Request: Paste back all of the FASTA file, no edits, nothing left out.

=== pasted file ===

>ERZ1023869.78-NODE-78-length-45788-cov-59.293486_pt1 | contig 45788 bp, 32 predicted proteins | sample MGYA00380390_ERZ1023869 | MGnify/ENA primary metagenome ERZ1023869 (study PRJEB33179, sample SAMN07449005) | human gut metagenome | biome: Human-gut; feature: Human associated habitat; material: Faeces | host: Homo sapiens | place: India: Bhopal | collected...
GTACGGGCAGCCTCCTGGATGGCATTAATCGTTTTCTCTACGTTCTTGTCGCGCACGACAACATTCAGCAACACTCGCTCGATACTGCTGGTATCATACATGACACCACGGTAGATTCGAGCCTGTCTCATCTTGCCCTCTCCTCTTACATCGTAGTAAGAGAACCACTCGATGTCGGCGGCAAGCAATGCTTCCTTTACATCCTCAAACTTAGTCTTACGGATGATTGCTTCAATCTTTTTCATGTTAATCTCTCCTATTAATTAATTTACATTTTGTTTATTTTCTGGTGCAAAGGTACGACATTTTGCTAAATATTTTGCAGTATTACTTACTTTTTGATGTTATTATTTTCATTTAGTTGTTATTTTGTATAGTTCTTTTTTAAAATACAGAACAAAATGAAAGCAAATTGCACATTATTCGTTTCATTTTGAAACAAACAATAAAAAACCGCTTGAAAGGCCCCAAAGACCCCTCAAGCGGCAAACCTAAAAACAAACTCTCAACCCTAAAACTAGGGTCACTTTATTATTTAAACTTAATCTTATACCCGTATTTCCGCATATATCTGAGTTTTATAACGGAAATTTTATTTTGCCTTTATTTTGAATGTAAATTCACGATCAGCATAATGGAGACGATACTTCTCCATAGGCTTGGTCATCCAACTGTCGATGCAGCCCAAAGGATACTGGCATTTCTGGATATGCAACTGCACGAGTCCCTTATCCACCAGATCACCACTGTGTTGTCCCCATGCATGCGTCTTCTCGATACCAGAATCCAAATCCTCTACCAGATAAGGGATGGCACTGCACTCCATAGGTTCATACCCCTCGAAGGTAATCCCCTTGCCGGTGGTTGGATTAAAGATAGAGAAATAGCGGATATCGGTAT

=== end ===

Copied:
>ERZ1023869.78-NODE-78-length-45788-cov-59.293486_pt1 | contig 45788 bp, 32 predicted proteins | sample MGYA00380390_ERZ1023869 | MGnify/ENA primary metagenome ERZ1023869 (study PRJEB33179, sample SAMN07449005) | human gut metagenome | biome: Human-gut; feature: Human associated habitat; material: Faeces | host: Homo sapiens | place: India: Bhopal | collected...
GTACGGGCAGCCTCCTGGATGGCATTAATCGTTTTCTCTACGTTCTTGTCGCGCACGACAACATTCAGCAACACTCGCTCGATACTGCTGGTATCATACATGACACCACGGTAGATTCGAGCCTGTCTCATCTTGCCCTCTCCTCTTACATCGTAGTAAGAGAACCACTCGATGTCGGCGGCAAGCAATGCTTCCTTTACATCCTCAAACTTAGTCTTACGGATGATTGCTTCAATCTTTTTCATGTTAATCTCTCCTATTAATTAATTTACATTTTGTTTATTTTCTGGTGCAAAGGTACGACATTTTGCTAAATATTTTGCAGTATTACTTACTTTTTGATGTTATTATTTTCATTTAGTTGTTATTTTGTATAGTTCTTTTTTAAAATACAGAACAAAATGAAAGCAAATTGCACATTATTCGTTTCATTTTGAAACAAACAATAAAAAACCGCTTGAAAGGCCCCAAAGACCCCTCAAGCGGCAAACCTAAAAACAAACTCTCAACCCTAAAACTAGGGTCACTTTATTATTTAAACTTAATCTTATACCCGTATTTCCGCATATATCTGAGTTTTATAACGGAAATTTTATTTTGCCTTTATTTTGAATGTAAATTCACGATCAGCATAATGGAGACGATACTTCTCCATAGGCTTGGTCATCCAACTGTCGATGCAGCCCAAAGGATACTGGCATTTCTGGATATGCAACTGCACGAGTCCCTTATCCACCAGATCACCACTGTGTTGTCCCCATGCATGCGTCTTCTCGATACCAGAATCCAAATCCTCTACCAGATAAGGGATGGCACTGCACTCCATAGGTTCATACCCCTCGAAGGTAATCCCCTTGCCGGTGGTTGGATTAAAGATAGAGAAATAGCGGATATCGGTAT